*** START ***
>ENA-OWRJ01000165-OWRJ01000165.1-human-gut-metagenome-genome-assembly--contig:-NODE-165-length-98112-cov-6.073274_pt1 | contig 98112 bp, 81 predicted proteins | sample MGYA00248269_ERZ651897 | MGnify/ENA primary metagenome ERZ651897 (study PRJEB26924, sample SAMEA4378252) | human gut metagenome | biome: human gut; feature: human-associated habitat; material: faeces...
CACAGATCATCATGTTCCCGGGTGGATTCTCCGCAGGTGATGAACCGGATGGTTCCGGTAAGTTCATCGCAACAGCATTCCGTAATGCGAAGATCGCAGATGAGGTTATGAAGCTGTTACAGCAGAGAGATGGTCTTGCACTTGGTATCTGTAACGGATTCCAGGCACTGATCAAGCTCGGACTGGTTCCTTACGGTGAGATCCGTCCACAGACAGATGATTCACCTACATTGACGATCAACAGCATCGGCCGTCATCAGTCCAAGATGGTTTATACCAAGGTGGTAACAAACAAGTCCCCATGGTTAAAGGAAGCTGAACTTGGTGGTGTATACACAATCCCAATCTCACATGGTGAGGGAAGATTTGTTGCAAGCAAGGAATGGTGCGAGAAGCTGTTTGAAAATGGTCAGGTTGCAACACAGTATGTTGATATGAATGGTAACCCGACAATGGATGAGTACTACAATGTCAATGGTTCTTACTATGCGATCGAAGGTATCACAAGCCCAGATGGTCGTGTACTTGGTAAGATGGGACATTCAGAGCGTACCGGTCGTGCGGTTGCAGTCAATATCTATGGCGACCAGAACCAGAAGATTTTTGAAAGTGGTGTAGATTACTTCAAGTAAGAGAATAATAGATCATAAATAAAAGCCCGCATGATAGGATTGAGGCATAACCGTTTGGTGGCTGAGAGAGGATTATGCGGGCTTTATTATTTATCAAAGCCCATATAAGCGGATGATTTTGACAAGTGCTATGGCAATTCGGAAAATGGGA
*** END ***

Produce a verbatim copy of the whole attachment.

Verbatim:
>ENA-OWRJ01000165-OWRJ01000165.1-human-gut-metagenome-genome-assembly--contig:-NODE-165-length-98112-cov-6.073274_pt1 | contig 98112 bp, 81 predicted proteins | sample MGYA00248269_ERZ651897 | MGnify/ENA primary metagenome ERZ651897 (study PRJEB26924, sample SAMEA4378252) | human gut metagenome | biome: human gut; feature: human-associated habitat; material: faeces...
CACAGATCATCATGTTCCCGGGTGGATTCTCCGCAGGTGATGAACCGGATGGTTCCGGTAAGTTCATCGCAACAGCATTCCGTAATGCGAAGATCGCAGATGAGGTTATGAAGCTGTTACAGCAGAGAGATGGTCTTGCACTTGGTATCTGTAACGGATTCCAGGCACTGATCAAGCTCGGACTGGTTCCTTACGGTGAGATCCGTCCACAGACAGATGATTCACCTACATTGACGATCAACAGCATCGGCCGTCATCAGTCCAAGATGGTTTATACCAAGGTGGTAACAAACAAGTCCCCATGGTTAAAGGAAGCTGAACTTGGTGGTGTATACACAATCCCAATCTCACATGGTGAGGGAAGATTTGTTGCAAGCAAGGAATGGTGCGAGAAGCTGTTTGAAAATGGTCAGGTTGCAACACAGTATGTTGATATGAATGGTAACCCGACAATGGATGAGTACTACAATGTCAATGGTTCTTACTATGCGATCGAAGGTATCACAAGCCCAGATGGTCGTGTACTTGGTAAGATGGGACATTCAGAGCGTACCGGTCGTGCGGTTGCAGTCAATATCTATGGCGACCAGAACCAGAAGATTTTTGAAAGTGGTGTAGATTACTTCAAGTAAGAGAATAATAGATCATAAATAAAAGCCCGCATGATAGGATTGAGGCATAACCGTTTGGTGGCTGAGAGAGGATTATGCGGGCTTTATTATTTATCAAAGCCCATATAAGCGGATGATTTTGACAAGTGCTATGGCAATTCGGAAAATGGGA